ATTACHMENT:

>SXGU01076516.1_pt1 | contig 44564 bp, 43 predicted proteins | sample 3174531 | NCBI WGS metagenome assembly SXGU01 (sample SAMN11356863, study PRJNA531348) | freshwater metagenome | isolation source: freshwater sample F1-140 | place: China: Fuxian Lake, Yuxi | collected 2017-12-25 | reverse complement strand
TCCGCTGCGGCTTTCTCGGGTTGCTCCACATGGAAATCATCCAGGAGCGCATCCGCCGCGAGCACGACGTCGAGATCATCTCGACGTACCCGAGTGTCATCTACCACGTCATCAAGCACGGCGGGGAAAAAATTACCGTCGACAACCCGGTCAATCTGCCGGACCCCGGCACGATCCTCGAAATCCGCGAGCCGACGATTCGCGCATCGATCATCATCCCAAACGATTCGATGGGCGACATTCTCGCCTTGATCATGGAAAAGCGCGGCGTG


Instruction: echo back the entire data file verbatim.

>SXGU01076516.1_pt1 | contig 44564 bp, 43 predicted proteins | sample 3174531 | NCBI WGS metagenome assembly SXGU01 (sample SAMN11356863, study PRJNA531348) | freshwater metagenome | isolation source: freshwater sample F1-140 | place: China: Fuxian Lake, Yuxi | collected 2017-12-25 | reverse complement strand
TCCGCTGCGGCTTTCTCGGGTTGCTCCACATGGAAATCATCCAGGAGCGCATCCGCCGCGAGCACGACGTCGAGATCATCTCGACGTACCCGAGTGTCATCTACCACGTCATCAAGCACGGCGGGGAAAAAATTACCGTCGACAACCCGGTCAATCTGCCGGACCCCGGCACGATCCTCGAAATCCGCGAGCCGACGATTCGCGCATCGATCATCATCCCAAACGATTCGATGGGCGACATTCTCGCCTTGATCATGGAAAAGCGCGGCGTG